Distribution of Hendra virus-carrying bats wider than once thought, findings suggest

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Two Australian species of fruit bats previously considered low risk for the cross-species transmission of Hendra virus are carriers of a later variant of the pathogen.
A grey-headed flying fox. Photo: © Mike Lehmann, CC BY-SA 3.0 via Wikimedia Commons

Two Australian species of fruit bats previously considered low risk for the cross-species transmission of Hendra virus are carriers of a later variant of the pathogen, research has shown.

Hendra is a virus carried by bats that has caused lethal disease outbreaks in humans and horses in Australia.

Fruit bats, or flying foxes, are the wildlife reservoir from which the virus was first isolated in 1996.

Following the deaths of flying foxes in a 2013 heat wave, a new variant of the Hendra virus was discovered.

Jianning Wang and his fellow researchers, in a paper just published in the Virology Journal, have described the subsequent surveillance of Australian flying foxes for this novel virus over a nine-year period.

The study team, with the Australian Centre for Disease Preparedness, part of the science agency CSIRO, used molecular-based testing methods on samples taken from flying foxes submitted primarily for Australian bat lyssavirus diagnosis. Genome sequencing and characterisation of the novel Hendra variant was also undertaken.

Spleen and kidney samples harvested from the fox carcasses were initially screened with two real-time tests for the original Hendra virus. Two additional tests were developed specifically for the new strain, as reported earlier this week.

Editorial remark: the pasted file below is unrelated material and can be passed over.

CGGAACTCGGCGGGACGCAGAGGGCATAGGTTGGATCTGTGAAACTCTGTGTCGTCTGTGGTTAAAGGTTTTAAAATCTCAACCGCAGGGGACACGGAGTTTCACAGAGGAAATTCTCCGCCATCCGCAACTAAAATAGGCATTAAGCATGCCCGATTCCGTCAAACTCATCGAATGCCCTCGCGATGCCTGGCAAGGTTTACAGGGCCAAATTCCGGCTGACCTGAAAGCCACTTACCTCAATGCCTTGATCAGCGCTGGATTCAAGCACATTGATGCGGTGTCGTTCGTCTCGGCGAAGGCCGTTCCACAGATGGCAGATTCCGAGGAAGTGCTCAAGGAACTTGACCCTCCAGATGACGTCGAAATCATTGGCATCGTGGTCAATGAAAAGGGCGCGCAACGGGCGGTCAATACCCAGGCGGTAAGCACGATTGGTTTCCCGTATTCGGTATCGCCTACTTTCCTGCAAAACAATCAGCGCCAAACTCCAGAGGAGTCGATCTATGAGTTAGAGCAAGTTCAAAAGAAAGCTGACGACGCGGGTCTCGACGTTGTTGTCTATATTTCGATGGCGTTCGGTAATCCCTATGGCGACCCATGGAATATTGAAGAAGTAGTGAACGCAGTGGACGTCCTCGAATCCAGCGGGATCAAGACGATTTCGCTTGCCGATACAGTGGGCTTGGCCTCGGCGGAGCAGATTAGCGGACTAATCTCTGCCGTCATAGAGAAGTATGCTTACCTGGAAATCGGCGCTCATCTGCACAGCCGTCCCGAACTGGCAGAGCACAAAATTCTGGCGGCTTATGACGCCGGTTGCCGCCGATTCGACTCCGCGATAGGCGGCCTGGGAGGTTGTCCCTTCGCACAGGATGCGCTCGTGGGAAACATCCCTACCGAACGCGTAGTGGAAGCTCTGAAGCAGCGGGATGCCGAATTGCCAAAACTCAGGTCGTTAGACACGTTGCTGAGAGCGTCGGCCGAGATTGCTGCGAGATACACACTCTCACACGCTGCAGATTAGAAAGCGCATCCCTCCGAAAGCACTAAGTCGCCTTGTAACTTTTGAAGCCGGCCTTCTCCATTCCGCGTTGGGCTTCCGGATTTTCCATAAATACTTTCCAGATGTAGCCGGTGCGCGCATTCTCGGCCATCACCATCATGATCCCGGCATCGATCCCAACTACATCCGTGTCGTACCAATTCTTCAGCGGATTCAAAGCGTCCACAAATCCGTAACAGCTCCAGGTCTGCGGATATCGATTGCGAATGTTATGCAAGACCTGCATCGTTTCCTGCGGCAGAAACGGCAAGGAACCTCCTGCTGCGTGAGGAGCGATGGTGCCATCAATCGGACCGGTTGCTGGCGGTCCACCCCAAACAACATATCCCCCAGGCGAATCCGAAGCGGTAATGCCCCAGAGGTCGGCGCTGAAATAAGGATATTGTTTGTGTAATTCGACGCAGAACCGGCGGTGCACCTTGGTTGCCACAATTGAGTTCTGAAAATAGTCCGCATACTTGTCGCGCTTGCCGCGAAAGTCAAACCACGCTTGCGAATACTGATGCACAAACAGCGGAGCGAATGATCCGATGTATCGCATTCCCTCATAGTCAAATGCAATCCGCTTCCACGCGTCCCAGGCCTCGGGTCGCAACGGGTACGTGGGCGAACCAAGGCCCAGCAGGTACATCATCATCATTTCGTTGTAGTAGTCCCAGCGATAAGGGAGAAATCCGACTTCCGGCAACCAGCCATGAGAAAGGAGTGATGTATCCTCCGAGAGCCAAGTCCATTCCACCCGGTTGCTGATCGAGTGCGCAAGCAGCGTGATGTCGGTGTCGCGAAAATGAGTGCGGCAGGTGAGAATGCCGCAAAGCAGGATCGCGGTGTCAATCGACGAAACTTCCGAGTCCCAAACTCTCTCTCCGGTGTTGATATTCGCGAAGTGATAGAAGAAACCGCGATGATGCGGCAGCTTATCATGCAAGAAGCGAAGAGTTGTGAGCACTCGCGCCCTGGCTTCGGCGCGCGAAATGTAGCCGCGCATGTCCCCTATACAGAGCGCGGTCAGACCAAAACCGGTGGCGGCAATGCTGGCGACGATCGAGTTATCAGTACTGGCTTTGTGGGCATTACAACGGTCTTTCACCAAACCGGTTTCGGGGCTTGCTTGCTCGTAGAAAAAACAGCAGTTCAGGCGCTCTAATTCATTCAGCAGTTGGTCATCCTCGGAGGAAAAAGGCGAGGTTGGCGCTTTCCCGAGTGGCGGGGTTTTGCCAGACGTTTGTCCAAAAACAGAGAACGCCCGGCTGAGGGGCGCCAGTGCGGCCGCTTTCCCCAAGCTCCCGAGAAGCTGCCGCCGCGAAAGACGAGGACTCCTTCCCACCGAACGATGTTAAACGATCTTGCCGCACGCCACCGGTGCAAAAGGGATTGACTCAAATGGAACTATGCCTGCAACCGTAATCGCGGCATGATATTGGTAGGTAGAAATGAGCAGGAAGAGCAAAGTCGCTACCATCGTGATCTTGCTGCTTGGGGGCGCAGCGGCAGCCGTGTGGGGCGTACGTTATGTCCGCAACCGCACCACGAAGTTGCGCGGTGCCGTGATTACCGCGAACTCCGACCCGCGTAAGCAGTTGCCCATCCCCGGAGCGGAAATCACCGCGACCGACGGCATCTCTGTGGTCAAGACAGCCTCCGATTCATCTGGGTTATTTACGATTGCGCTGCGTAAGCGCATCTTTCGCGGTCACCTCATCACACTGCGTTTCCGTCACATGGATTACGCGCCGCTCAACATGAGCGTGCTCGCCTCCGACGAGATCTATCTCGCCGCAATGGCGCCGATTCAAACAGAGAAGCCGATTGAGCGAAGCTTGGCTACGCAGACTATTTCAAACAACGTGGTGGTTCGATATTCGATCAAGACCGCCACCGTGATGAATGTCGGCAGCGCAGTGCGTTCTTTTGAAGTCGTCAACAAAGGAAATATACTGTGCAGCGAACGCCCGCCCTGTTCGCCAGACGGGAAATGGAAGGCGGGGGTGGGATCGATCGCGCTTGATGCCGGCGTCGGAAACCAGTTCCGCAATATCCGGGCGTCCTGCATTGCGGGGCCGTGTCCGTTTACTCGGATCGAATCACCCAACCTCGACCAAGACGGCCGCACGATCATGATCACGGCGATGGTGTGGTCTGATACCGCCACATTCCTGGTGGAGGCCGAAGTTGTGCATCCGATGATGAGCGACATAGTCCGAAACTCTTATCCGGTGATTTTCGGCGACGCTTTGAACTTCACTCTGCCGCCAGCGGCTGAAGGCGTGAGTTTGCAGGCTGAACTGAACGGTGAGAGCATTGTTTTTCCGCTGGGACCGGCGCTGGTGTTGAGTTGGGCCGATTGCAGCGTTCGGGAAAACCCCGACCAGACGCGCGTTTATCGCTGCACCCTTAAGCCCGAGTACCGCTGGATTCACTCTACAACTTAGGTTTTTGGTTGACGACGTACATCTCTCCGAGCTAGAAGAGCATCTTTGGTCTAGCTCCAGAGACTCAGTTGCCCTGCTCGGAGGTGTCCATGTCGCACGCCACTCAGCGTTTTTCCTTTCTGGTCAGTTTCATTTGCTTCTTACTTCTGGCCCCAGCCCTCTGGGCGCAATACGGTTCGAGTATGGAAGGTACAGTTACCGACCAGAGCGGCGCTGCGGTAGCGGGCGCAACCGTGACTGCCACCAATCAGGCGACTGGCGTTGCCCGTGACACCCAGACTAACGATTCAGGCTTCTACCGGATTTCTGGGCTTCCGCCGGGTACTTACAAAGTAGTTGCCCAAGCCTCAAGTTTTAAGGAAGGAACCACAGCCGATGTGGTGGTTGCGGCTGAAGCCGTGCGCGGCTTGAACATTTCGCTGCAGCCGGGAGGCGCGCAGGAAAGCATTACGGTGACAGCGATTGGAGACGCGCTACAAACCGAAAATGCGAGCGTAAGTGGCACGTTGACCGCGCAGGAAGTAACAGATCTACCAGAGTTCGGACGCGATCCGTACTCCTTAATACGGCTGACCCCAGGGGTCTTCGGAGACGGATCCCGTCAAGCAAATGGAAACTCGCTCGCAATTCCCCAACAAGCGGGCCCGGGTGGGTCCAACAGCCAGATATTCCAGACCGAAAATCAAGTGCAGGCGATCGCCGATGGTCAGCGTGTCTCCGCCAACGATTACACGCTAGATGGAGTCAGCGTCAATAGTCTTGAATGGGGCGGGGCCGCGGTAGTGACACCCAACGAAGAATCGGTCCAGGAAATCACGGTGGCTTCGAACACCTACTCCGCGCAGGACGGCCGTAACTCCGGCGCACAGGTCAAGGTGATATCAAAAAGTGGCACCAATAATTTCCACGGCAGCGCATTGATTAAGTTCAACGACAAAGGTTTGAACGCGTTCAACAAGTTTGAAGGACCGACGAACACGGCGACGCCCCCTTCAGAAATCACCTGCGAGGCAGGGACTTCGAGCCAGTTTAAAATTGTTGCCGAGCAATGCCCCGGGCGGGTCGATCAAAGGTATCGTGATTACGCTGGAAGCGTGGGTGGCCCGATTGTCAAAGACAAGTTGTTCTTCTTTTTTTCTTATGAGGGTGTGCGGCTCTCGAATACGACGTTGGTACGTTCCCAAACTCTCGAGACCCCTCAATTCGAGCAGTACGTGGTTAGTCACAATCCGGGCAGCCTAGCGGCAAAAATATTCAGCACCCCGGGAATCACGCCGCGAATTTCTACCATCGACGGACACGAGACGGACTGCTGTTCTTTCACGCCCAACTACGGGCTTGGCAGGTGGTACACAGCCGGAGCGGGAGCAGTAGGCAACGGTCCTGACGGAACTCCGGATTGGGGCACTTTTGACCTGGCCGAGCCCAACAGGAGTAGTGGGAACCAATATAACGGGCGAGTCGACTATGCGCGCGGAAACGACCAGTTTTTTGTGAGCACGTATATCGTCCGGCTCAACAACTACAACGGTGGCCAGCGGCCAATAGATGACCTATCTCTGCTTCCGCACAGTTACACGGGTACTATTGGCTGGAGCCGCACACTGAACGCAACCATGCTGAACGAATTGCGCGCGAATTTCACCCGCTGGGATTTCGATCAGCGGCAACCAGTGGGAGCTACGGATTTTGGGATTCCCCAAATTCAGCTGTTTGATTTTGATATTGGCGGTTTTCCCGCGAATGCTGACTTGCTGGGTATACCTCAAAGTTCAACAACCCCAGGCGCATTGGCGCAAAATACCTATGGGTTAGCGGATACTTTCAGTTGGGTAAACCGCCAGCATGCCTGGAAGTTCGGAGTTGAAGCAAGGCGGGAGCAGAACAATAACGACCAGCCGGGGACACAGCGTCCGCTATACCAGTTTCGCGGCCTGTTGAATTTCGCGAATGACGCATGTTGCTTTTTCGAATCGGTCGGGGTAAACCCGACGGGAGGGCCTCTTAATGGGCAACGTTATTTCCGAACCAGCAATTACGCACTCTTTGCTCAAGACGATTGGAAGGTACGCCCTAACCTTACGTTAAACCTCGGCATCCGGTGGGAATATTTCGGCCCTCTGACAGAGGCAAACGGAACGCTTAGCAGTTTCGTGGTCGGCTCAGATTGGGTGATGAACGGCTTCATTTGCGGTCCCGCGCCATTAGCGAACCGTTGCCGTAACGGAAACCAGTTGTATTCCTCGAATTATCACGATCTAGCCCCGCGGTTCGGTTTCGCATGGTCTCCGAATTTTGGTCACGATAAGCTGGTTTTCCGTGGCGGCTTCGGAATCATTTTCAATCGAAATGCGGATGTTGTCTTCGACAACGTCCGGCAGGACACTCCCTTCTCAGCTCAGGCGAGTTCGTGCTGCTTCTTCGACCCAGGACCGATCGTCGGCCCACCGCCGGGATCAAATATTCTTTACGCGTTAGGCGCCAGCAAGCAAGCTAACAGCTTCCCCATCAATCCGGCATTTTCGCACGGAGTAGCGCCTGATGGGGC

In the nine-year period, 98 flying foxes were tested and 11 were positive for the new variant. No samples were positive for the original Hendra virus.

Ten of the positive samples were from grey-headed flying foxes (Pteropus poliocephalus), although the authors noted that this species was over-represented in the opportunistic sampling (83% of the dead bats tested were this species).

The positive grey-headed flying fox samples were collected from Victoria and South Australia and one positive little red flying fox (Pteropus scapulatus) was collected from Western Australia.

Genetic sequencing shows the new variant belongs to the Hendra species but occupies a distinct lineage, they reported. They designated it Hendra Virus genotype 2.

The identification and characterisation of a new variant, in two species of flying fox previously deemed to be low risk for cross-species transmission, in regions where spill-over has not occurred, is a significant contribution to Hendra epidemiology in Australia, they said.

The recent retrospective identification of a virus belonging to this sub-lineage from a 2015 case of equine neurological disease in Queensland shows the new variant is able to infect horses and potentially cause disease.

Further studies on its disease-causing abilities and the risk of spill-over events are warranted, the study team said.

The new variant causes vasculitis in the flying fox host, the authors reported.

Due to high levels of genome similarity with the original lineage, the new variant can be considered a zoonotic pathogen, posing a significant risk to different species of animals, particularly horses and humans, they said.

The development of the new tests reported in this study will significantly improve the detection, diagnosis and surveillance of the new variant in flying foxes and other host species, they wrote.

Wang, J., Anderson, D.E., Halpin, K. et al. A new Hendra virus genotype found in Australian flying foxes. Virol J 18, 197 (2021). https://doi.org/10.1186/s12985-021-01652-7

The study, published under a Creative Commons License, can be read here

 

 

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